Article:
Superstorm Deaths Reach 37 in NYC

(NEW YORK) — At least 37 people died in New York City as a result of superstorm Sandy, the mayor said in updating the figure today, but the number could rise as emergency workers comb through the most affected areas of the city.

Michael Bloomberg also told reporters at a news conference at midday Thursday that more than 500,000 residents are still without power about half of them in lower Manhattan.

But the city of eight million has gained more of its transit service three days after Sandy, as subway trains began rolling uptown from Penn Station shortly after 6 a.m. ET.

The subway system is "the lifeline of the city," said technology worker Abraham Rogers, who was taking the subway on his way home to Harlem. "It can't get much better than this."

After reopening its airports, theatres and stock exchange, city officials hoped the subways would ease the gridlock that had paralyzed the city, forcing cars and pedestrians to inch through crowded streets without working stoplights. But television footage Thursday showed heavy traffic crawling into Manhattan, as police turned away cars that carried fewer than three people a rule meant to ease the congestion that paralyzed the city earlier this week.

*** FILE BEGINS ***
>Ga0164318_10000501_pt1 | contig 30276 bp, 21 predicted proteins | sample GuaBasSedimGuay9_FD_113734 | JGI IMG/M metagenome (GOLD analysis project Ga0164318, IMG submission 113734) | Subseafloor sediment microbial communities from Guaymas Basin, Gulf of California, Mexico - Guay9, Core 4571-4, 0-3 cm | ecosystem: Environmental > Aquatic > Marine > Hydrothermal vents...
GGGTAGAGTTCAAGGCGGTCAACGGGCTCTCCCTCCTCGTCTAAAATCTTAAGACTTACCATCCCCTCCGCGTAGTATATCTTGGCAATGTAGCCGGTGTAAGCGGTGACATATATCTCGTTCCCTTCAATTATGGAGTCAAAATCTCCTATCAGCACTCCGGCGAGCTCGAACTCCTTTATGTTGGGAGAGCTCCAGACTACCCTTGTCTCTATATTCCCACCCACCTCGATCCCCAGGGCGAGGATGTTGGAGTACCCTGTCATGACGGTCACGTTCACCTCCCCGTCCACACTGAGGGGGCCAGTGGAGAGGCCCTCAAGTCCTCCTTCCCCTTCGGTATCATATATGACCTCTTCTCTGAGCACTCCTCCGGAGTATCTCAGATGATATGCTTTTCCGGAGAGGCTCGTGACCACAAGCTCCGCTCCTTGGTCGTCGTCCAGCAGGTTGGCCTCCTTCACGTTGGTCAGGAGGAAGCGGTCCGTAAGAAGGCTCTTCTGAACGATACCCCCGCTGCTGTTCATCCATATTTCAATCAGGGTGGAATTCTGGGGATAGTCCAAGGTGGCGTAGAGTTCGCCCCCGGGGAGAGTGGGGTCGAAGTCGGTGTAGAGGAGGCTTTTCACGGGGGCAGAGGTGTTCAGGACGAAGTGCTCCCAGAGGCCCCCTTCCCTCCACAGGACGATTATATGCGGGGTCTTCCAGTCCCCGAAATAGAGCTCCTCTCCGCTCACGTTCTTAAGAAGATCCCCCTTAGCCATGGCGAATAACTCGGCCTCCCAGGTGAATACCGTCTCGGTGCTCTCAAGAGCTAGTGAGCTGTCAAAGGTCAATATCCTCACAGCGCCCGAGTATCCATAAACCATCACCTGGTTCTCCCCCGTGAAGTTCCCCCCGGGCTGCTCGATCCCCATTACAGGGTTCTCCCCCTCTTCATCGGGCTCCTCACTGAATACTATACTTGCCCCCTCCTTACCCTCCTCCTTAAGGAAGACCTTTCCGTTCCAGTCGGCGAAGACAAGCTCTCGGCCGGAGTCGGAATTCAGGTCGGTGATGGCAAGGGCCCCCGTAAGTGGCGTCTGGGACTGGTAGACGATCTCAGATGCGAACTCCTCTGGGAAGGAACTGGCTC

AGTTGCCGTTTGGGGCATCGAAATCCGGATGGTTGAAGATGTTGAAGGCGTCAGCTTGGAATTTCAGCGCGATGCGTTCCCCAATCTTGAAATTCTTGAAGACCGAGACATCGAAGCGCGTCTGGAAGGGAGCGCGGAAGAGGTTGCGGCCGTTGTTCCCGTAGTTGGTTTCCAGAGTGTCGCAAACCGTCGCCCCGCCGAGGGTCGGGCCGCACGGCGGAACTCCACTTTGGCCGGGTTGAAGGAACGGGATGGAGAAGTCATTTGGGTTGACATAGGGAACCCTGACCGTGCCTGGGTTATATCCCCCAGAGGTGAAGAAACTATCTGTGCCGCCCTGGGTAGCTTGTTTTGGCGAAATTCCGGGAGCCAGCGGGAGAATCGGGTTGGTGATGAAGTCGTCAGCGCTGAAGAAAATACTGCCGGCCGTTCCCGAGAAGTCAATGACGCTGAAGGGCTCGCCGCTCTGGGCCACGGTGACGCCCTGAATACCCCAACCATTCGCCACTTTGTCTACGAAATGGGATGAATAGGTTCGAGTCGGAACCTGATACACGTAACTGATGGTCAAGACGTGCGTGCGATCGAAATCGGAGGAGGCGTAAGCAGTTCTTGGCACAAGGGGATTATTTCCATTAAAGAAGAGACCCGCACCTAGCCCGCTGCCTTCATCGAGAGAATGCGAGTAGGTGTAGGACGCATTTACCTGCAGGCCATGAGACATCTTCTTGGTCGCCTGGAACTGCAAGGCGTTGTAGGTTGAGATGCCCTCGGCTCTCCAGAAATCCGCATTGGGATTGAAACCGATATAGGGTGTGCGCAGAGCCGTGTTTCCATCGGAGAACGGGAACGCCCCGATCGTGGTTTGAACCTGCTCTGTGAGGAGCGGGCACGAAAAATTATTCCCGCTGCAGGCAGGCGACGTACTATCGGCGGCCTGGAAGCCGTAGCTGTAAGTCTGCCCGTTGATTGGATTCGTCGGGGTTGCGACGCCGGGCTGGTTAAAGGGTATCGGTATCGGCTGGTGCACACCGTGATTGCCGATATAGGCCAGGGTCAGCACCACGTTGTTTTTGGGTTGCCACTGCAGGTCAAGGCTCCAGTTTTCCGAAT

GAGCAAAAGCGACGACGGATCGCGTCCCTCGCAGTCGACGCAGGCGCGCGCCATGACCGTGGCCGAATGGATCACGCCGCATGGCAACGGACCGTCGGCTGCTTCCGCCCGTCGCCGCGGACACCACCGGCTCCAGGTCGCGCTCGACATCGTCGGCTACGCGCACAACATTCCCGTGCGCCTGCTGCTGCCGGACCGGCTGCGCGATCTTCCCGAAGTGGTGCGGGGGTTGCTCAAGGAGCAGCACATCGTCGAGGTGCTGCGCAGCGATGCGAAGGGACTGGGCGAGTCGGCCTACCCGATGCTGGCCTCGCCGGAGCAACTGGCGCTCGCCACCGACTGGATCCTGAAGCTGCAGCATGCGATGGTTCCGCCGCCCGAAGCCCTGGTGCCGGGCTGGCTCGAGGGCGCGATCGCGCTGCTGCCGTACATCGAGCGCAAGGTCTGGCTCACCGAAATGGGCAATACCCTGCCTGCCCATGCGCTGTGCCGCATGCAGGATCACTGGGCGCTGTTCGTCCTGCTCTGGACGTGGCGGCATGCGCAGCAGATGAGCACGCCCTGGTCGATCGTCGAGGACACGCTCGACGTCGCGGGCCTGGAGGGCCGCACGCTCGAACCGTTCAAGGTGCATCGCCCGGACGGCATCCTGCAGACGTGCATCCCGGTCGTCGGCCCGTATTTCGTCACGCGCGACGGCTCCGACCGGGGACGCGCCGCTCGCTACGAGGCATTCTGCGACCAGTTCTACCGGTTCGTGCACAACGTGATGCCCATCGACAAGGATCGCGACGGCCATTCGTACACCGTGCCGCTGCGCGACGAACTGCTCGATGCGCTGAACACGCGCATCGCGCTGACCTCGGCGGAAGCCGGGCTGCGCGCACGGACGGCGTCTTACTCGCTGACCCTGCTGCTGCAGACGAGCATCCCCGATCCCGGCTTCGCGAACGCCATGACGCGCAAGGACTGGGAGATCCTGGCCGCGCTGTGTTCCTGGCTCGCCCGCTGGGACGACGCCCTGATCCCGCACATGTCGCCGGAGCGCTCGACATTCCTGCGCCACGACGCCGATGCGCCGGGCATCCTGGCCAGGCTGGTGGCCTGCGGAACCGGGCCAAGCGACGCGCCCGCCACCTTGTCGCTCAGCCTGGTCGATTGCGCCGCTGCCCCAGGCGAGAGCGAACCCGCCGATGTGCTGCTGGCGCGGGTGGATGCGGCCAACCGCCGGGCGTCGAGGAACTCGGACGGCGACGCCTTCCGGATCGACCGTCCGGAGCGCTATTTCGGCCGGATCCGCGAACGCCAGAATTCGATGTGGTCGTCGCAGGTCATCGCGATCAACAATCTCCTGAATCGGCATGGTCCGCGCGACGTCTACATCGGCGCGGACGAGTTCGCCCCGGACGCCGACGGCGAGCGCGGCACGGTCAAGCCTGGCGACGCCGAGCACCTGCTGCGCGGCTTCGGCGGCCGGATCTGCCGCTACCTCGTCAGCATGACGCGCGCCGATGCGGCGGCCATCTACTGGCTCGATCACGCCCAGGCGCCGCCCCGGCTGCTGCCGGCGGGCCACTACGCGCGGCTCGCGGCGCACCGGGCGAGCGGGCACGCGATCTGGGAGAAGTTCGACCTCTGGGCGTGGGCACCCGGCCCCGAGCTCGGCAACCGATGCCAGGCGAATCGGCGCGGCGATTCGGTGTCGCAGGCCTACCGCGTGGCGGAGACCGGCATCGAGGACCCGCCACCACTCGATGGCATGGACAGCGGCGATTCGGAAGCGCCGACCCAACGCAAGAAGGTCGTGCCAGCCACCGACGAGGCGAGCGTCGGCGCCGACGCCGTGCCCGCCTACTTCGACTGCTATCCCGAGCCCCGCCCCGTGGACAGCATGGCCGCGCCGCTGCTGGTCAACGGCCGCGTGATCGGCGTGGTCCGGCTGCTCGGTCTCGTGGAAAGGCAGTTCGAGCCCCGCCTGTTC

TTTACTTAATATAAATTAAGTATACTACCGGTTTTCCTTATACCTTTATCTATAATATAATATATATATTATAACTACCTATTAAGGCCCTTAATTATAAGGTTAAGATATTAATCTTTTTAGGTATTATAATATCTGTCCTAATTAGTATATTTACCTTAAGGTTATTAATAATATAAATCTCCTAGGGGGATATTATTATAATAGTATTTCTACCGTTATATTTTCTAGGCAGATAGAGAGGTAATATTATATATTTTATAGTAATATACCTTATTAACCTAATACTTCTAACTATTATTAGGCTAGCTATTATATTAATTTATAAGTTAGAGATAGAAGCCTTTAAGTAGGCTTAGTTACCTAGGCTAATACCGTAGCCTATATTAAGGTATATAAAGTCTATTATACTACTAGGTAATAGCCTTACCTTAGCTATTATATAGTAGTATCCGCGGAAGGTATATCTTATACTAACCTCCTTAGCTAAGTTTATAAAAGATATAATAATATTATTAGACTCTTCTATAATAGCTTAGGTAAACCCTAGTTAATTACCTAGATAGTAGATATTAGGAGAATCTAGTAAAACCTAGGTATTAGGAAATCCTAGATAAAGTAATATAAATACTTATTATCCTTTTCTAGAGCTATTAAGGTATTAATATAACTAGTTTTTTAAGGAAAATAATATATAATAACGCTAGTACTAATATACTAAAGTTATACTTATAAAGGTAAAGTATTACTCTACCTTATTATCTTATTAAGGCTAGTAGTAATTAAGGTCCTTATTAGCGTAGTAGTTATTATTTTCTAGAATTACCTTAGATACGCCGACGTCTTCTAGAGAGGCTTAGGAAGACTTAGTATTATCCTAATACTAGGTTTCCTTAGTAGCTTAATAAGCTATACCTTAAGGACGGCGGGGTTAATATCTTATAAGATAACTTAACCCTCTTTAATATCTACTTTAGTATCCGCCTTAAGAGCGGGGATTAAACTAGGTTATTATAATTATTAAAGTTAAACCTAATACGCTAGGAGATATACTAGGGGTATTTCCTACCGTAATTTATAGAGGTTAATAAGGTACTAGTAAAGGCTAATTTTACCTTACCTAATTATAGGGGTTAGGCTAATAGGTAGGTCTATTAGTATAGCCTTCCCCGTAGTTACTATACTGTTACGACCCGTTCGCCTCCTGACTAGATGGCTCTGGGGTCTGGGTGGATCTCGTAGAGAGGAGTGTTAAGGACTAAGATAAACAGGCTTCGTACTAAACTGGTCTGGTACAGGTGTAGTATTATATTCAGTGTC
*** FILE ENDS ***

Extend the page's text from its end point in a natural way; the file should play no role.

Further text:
The decision to reopen undamaged parts of the country's largest transit system came as the region struggled to restore other basic services to recover from a storm that killed at least 80 people in the U.S., left more than five million without power and caused a total of between $30 billion and $50 billion US in economic damage, as well as $10 billion to $20 billion in insured losses, according to the risk-assessment firm EQECAT.

The New York City Marathon was also set to proceed on Sunday, stirring debate about whether a race that attracted 47,500 runners last year will disrupt recovery efforts.

But downtown Manhattan, which includes the city's financial district, Sept. 11 memorial and other tourist sites, was still mostly an urban landscape of shuttered bodegas and boarded-up restaurants, where people roamed in search of food, power and a hot shower.

Unless otherwise stated, the content of this page is licensed under Creative Commons Attribution-ShareAlike 3.0 License